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apostle wrote, were "elect, through sanctification "of the Spirit, unto obedience and sprinkling of "the blood of Jesus Christ:" therefore none were addressed but those who, through faith, were "sanctified by the Spirit," brought "to obedience," and "sprinkled with the blood of Christ." The apostle joins himself with them in the next verse, "as begotten again unto a lively hope, &c. : "none were therefore addressed except those who had this "lively hope," in consequence of regeneration: " and every man that hath this hope in him puri"fieth himself, even as he is pure." They were also "begotten again—to an inheritance incorrup"tible, and undefiled, and that fadeth not away, re"served in heaven for them :" therefore the apostle addressed exclusively those whom he considered as heirs of this inheritance; though there might be hypocrites in their company, "tares". among the wheat. The persons spoken of were "kept by "the power of God, through faith, unto salva"tion:" therefore they were partakers of true and saving faith. They loved the Lord Jesus, they believed in him, "they rejoiced in him with joy "unspeakable, and full of glory." Can these things be said of any except true Christians? None but true Christians, therefore, were intended. The apostle had seen Jesus Christ; and he believed, and loved him, and rejoiced: but the persons addressed did the same though they had not seen him; and "blessed are they who have not seen, "and yet have believed."2-Again, in the same chapter, the apostle says of those to whom he wrote: "Who by him do believe in God, who
1 John in. 3.
' John xx. 29.
"raised him from the dead, and gave him glory, "that your faith and hope might be in God. See
ing ye have purified your souls in obeying the "truth, through the Spirit, unto unfeigned love "of the brethren, see that ye love one another "with a pure heart fervently; being born again, "not of corruptible seed, but of incorruptible, by "the word of God, which liveth and abideth for "ever." They did "believe in God" through Christ; they had " purified their souls in obeying "the truth, through the Spirit ;" they did "unfeignedly love the brethren: " and "we know "that we have passed from death unto life, because we love the brethren."2 None, then, but true Christians were addressed: and indeed the apostle does not inscribe his epistle to any collective bodies, or churches, but "To the elect strangers scattered throughout Pontus, &c."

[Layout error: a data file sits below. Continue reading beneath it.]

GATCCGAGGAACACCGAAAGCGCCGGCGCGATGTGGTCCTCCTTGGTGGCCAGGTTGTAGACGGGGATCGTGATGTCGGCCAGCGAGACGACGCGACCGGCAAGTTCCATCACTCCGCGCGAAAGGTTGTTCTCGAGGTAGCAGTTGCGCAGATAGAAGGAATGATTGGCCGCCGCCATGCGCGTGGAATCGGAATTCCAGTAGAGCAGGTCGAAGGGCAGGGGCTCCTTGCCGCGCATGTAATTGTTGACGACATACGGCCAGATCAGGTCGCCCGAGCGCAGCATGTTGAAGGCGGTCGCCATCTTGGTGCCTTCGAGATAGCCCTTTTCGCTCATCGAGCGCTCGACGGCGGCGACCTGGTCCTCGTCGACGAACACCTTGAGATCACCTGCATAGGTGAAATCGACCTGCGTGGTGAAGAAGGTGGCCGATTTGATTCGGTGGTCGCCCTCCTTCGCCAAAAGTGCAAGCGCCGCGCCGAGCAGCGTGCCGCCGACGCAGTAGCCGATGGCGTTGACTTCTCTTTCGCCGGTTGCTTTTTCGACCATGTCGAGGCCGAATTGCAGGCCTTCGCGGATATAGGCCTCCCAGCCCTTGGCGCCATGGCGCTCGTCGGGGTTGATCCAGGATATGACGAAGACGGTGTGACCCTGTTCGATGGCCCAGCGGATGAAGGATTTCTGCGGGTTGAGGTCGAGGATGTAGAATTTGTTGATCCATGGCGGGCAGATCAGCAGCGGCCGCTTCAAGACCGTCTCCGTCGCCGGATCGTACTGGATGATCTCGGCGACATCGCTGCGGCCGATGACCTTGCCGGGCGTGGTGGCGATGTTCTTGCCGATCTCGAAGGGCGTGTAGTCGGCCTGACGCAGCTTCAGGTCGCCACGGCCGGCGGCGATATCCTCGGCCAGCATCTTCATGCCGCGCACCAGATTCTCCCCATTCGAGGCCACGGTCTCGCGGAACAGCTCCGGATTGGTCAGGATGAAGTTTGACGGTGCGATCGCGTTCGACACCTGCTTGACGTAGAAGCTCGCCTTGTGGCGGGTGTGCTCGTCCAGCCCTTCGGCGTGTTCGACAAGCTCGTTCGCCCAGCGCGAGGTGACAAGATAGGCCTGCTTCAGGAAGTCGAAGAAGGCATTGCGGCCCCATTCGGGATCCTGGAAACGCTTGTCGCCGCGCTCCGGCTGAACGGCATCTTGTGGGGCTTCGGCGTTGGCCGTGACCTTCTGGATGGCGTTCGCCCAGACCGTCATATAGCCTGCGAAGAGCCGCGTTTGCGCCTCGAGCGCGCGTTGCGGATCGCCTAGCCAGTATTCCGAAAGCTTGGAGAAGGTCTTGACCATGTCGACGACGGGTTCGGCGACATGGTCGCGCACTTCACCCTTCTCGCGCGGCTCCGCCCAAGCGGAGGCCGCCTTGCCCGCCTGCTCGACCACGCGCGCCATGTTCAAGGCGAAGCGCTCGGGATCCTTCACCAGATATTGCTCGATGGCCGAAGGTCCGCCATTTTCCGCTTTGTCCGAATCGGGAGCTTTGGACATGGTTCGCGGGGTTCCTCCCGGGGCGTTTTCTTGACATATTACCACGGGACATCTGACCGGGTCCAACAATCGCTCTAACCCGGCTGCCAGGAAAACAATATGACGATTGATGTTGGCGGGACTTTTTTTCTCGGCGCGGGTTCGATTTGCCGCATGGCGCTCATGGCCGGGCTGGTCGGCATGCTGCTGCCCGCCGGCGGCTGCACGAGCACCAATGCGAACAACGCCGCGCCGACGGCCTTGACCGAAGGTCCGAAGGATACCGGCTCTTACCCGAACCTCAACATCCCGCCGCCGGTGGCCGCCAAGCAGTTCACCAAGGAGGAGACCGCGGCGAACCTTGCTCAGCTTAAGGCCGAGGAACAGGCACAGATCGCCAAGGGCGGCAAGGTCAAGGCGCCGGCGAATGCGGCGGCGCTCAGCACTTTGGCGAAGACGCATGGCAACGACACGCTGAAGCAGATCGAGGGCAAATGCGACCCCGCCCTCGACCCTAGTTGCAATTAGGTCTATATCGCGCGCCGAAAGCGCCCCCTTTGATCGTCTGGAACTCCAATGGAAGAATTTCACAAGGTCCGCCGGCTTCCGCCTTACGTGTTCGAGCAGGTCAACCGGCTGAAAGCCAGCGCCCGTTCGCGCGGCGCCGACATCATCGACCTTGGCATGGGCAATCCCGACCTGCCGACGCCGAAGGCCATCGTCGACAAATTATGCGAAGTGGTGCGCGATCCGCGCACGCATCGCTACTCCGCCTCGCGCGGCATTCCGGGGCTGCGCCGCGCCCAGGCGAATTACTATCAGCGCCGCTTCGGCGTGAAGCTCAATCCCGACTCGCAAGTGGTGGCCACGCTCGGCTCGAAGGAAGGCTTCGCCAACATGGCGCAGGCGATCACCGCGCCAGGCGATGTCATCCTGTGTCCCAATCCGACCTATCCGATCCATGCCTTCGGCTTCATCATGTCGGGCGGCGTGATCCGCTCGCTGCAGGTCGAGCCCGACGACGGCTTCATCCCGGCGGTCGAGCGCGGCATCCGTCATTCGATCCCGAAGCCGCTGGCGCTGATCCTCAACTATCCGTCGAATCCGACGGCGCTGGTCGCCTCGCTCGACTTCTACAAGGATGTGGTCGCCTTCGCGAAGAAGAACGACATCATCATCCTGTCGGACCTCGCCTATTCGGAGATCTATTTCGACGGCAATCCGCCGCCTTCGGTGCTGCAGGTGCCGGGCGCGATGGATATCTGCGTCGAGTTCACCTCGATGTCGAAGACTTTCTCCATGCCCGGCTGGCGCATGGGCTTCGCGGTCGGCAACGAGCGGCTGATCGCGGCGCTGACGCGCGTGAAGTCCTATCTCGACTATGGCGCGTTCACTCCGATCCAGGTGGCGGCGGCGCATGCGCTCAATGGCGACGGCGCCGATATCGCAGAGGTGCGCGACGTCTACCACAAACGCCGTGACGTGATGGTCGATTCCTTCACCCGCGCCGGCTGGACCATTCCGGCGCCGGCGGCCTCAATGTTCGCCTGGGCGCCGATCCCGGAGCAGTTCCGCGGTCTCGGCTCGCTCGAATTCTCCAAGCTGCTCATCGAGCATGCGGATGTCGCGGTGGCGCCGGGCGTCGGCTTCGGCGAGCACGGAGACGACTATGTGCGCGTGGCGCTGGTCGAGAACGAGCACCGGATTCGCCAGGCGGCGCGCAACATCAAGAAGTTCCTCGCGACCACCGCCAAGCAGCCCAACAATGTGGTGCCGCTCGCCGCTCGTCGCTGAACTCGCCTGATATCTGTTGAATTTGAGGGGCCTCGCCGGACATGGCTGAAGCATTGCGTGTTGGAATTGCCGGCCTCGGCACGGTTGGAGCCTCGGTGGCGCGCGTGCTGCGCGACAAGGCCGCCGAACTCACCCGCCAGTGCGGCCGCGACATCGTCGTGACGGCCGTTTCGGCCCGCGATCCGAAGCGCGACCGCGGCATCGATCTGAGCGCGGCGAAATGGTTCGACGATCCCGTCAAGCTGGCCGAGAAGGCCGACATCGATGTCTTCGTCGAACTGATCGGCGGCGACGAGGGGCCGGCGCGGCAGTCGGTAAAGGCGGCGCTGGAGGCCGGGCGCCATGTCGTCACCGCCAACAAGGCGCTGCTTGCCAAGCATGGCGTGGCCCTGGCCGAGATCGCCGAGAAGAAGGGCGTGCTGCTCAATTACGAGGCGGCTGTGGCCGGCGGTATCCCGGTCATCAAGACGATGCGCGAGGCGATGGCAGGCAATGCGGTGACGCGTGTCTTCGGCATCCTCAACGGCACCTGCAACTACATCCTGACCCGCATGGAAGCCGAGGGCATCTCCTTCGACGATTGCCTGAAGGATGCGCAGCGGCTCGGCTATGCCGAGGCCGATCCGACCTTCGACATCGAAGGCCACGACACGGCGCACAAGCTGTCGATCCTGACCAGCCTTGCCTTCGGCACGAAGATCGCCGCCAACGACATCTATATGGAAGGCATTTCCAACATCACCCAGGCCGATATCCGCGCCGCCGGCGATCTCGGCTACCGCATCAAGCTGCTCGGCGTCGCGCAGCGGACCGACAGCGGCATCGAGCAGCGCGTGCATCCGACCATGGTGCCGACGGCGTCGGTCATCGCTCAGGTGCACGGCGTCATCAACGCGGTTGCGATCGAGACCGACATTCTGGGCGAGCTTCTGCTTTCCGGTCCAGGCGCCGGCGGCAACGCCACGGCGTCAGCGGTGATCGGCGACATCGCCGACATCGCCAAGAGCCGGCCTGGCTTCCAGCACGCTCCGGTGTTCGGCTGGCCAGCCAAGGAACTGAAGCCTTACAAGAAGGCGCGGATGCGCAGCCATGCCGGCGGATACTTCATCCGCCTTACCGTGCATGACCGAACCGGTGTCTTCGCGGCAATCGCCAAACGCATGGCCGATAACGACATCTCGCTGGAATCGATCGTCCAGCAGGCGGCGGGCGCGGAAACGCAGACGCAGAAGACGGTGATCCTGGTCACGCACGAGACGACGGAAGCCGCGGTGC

These remarks prepare our way for the other text quoted by his Lordship from this apostle. "But, unto them which be disobedient, the stone "which the builders disallowed, the same is made "the Head of the corner; and a stone of stum"bling and rock of offence, even to them which "stumble at the word, being disobedient; where"unto also they were appointed. But ye are a "chosen generation, a royal priesthood, a holy na
tion, a peculiar people; that ye should shew "forth the praises of him, who hath called you out " of darkness into his marvellous light: which in "time past were not a people, but now are the people of God; which had not obtained mercy,
1 1 Pet. i. 21-23. unfeigned; dvrópтov, without hypocrisy. Rom. xii. 9. 1 Tim. i. 5. Jam. iii. 17. Gr. 2 John iii. 14.
"but now have obtained mercy.' Can any man, having duly considered what had been said concerning these same persons in the preceding chapter, after deliberately reading the passage deny that the apostle regarded this company, whom he addressed, as being in reality what Israel as a nation was typically? The contrast between those to whom, as believers, "Christ was pre"cious," and all those "who, being disobedient, "stumbled at the word; and indeed every circumstance, confirms this conclusion. They were "a "chosen generation," as the seed of Abraham were; being the "children of Abraham, by faith "in Christ." Thus" they were counted to the "Lord for a generation." 3 But, as collected from among various tribes and kindreds, they could not be "a chosen generation " in the same sense as the nation of Israel was the chosen race, the descendents of Abraham, Isaac, and Israel. They were